Safe to receive Covid and flu jabs at the same time, study shows

Research also finds that co-administration has no negative impact on immune response generated by both vaccines

Samuel Lovett
Science Correspondent
Friday 01 October 2021 01:42
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It is safe for people to receive a dose of the Covid and flu vaccine at the same time, new research shows, and nor is there any negative impact on the immune response as a result of co-administration.

Scientists behind the Combining Influenza and Covid-19 Vaccination (ComFluCov) study said their findings support government plans to roll out Covid booster jabs alongside flu shots, where it is deemed practical.

A trial led by a team at the University of Bristol showed that the reported side effects of co-administration were mainly mild to moderate, concluding that “concomitant vaccination raises no safety concerns and preserves the immune response to both vaccines”.

Dr Rajeka Lazarus, a consultant in infectious diseases and microbiology, and chief investigator for the ComFluCov study, said the research demonstrated that “it is possible to protect people from both Covid-19 and flu at the same appointment”.

She added: “This is a really positive step which could mean fewer appointments for those who require both vaccines, reducing the burden on those who have underlying health conditions and would usually be offered the influenza vaccine.

The results of the study, which has yet to be peer-reviewed, have already been shared with the the Joint Committee on Vaccination and Immunisation and the UK’s medicines regulator.

They were used to help shape preparations for the autumn and winter plan. Under this, more than 50 million Covid booster jabs are to be offered, while some 30 million flu shots will also be rolled out.

As part of the ComFluCov trial, two Covid and three flu vaccines were tested – six combinations in all.

Study participants were over the age of 18 and had already received one dose of either the Pfizer/BioNTech or the Oxford/AstraZeneca jab, and were awaiting their second dose.

A total of 679 volunteers took part in the study across 12 NHS sites in England and Wales.

One group received their second dose of the Covid vaccine and the flu vaccine at their first study visit, then a placebo at their second visit.

A second group received their second dose of the Covid-19 vaccine and a placebo at their first visit and then the flu vaccine at their second visit.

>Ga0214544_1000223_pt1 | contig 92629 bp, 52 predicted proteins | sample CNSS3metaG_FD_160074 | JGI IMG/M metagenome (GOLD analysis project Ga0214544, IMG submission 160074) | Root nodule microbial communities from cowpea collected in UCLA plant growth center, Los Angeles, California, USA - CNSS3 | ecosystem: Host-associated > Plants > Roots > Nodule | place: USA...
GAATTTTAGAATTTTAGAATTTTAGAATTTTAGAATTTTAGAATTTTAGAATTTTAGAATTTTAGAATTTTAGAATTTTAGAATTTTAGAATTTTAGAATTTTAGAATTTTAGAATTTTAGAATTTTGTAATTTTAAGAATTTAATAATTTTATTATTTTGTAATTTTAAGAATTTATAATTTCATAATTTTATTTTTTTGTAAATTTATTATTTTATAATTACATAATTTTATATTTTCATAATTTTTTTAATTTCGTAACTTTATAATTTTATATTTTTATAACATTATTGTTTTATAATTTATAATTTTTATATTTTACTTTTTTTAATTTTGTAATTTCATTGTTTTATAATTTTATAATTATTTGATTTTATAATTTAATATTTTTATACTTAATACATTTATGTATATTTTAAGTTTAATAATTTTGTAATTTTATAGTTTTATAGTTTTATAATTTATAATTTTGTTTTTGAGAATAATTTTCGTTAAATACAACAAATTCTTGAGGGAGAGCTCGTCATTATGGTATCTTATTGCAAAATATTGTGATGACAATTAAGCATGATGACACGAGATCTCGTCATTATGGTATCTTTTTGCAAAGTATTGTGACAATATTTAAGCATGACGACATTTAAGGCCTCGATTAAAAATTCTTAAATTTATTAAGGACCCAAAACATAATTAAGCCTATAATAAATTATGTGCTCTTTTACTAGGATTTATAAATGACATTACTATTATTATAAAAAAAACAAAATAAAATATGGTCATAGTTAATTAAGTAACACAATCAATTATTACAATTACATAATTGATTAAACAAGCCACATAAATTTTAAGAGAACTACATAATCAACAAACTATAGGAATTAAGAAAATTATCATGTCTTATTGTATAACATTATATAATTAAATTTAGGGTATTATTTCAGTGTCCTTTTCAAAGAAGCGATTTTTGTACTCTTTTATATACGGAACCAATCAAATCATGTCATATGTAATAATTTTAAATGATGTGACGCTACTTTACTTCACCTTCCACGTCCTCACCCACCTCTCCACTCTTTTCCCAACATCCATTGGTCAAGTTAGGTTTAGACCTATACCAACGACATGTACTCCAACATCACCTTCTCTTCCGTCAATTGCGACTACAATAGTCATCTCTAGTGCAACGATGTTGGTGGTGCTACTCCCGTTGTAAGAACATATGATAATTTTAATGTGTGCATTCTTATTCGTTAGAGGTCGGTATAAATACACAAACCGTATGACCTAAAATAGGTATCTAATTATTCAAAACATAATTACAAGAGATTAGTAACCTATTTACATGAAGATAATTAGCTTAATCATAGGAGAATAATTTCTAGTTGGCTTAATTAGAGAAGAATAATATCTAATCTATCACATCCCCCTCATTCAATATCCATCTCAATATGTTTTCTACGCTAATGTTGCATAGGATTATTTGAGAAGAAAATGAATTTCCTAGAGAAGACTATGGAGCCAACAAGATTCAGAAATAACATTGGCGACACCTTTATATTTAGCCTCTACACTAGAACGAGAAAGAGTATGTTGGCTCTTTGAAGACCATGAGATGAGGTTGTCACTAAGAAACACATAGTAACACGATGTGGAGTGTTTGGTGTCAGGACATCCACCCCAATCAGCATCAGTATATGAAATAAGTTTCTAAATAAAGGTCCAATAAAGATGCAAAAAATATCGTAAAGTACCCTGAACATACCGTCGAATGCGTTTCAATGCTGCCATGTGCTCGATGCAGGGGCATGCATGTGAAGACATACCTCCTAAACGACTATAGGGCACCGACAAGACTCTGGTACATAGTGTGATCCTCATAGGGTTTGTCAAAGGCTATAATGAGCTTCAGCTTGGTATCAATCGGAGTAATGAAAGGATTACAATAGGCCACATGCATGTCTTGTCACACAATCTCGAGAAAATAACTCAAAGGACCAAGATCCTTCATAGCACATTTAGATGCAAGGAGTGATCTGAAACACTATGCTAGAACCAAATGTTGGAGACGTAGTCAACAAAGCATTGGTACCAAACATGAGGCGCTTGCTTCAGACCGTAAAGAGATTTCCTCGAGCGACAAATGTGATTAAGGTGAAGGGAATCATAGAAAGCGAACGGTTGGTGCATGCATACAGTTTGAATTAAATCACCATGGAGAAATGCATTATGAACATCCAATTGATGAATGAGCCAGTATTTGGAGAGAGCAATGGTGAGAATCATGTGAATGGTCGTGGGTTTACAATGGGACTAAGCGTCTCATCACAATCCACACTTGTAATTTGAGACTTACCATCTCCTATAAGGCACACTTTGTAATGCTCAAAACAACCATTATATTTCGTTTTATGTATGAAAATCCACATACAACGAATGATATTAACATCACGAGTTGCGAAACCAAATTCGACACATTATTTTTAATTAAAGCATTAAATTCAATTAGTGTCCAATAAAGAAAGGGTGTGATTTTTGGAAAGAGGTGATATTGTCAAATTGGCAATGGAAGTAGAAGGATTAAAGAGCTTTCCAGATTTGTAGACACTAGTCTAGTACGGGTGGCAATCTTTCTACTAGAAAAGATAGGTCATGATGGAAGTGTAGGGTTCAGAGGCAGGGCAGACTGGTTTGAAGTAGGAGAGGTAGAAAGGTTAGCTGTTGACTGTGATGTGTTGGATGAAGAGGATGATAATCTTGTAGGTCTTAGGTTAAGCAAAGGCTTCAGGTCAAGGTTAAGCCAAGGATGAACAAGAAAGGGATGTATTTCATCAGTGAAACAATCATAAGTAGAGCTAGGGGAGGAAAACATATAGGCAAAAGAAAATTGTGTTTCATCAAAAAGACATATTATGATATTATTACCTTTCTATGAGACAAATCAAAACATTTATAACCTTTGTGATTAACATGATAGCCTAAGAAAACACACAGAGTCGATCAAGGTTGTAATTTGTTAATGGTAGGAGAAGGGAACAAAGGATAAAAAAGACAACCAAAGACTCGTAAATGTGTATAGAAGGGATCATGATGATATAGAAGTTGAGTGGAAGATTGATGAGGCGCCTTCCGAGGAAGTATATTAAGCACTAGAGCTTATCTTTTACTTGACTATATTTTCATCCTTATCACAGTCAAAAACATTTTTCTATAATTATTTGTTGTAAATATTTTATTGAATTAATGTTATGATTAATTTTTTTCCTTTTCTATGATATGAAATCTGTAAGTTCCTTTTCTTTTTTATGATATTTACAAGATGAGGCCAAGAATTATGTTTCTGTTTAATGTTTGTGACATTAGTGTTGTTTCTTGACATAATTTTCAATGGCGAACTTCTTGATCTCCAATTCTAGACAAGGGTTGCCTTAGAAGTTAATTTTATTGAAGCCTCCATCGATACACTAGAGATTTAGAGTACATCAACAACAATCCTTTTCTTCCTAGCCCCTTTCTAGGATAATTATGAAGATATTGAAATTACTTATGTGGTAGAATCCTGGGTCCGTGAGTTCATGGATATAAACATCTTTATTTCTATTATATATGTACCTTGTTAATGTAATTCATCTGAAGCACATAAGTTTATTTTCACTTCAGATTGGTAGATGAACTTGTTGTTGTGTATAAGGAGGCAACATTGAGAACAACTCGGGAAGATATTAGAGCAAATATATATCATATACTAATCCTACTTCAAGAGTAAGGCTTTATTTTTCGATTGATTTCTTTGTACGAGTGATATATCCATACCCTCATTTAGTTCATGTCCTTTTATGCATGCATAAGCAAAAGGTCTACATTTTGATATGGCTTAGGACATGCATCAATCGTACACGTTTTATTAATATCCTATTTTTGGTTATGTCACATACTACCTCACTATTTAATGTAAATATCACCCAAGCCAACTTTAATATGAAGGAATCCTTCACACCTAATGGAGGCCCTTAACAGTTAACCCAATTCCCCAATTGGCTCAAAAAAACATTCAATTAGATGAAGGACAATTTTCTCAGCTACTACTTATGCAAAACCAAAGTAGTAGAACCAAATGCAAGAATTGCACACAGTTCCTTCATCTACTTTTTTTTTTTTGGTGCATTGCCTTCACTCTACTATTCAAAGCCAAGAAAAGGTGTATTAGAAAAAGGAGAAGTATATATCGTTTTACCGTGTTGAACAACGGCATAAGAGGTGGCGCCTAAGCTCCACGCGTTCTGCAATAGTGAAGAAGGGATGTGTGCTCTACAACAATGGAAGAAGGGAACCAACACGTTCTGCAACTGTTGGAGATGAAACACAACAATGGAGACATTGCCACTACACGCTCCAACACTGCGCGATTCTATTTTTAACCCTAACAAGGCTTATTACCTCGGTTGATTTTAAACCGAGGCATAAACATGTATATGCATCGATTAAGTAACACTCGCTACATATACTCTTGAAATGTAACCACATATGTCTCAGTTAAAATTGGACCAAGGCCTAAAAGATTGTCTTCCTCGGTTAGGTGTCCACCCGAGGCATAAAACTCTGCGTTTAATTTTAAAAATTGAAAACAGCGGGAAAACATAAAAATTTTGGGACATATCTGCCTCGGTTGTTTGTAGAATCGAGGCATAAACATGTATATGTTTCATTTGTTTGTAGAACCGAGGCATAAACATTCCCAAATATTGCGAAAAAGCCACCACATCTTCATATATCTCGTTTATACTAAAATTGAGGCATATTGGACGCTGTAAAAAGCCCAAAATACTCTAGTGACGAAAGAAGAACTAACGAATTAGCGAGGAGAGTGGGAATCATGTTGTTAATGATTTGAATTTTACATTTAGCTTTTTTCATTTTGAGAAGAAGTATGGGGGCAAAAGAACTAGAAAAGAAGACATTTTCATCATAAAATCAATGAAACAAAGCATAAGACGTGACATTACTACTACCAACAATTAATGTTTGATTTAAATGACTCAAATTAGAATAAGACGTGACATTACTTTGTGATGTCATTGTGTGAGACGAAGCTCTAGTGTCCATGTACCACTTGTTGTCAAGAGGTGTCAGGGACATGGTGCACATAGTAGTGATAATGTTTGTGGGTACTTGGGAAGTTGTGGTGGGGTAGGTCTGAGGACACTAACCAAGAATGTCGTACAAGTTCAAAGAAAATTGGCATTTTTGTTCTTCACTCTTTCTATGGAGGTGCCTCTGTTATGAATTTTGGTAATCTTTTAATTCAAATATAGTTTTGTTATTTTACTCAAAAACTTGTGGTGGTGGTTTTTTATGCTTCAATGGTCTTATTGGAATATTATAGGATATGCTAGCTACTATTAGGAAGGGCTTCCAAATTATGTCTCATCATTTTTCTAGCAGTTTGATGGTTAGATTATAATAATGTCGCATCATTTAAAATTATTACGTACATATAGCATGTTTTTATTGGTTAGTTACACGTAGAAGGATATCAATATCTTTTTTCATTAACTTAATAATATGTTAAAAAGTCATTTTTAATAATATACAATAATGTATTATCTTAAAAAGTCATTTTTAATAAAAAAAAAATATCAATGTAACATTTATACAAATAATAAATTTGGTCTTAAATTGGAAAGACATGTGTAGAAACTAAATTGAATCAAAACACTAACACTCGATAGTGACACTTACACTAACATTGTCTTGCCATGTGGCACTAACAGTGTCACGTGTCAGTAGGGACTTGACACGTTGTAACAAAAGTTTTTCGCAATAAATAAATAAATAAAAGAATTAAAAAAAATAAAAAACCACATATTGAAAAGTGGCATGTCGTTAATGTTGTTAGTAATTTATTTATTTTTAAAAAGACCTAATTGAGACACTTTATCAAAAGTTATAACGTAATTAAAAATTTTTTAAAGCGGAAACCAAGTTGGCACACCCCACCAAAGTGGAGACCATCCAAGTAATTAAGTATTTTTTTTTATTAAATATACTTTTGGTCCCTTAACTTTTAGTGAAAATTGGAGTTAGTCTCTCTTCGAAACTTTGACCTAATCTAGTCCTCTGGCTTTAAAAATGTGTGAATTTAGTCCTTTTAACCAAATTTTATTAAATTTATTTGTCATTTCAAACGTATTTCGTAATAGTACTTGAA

Participants also attended a third study visit to discuss any side effects and give a blood sample.

The most common side effects were pain around the injection site and fatigue.

Some combinations saw an increase in the number of people who reported at least one side effect when both Covid-19 and flu vaccine were given together, but the reactions were mostly mild or moderate, researchers found.

According to the study, the immune responses to both the flu and Covid-19 vaccine were preserved when given together, and 97 per cent of participants said they would be willing to have two vaccines at the same appointment in the future.

Professor Andrew Ustianowski, clinical lead for the Covid-19 vaccination programme at the National Institute for Health Research (NIHR), said: “This research has quickly provided important and reassuring results that could make vaccination more efficient for both patients and the NHS.”

The study was led by researchers at the Bristol Trials Centre at the University of Bristol and University Hospitals Bristol and Weston NHS Foundation Trust, and supported by the Clinical Research Network West of England.

It was funded by the NIHR, with the results due to be published in The Lancet.

Dr Peter English, a former chair of the BMA Public Health Medicine Committee, said “there is a long history of vaccinating people against more than one disease simultaneously”.

He added: “I cannot think of any examples where co-administration of vaccines is in any way unsafe.

“We would not expect any problems to arise from co-administration of flu and Covid-19 vaccines; but it is wise and precautionary to check for possible problems in clinical trials before authorising or recommending widespread co-administration. This study does just that.”

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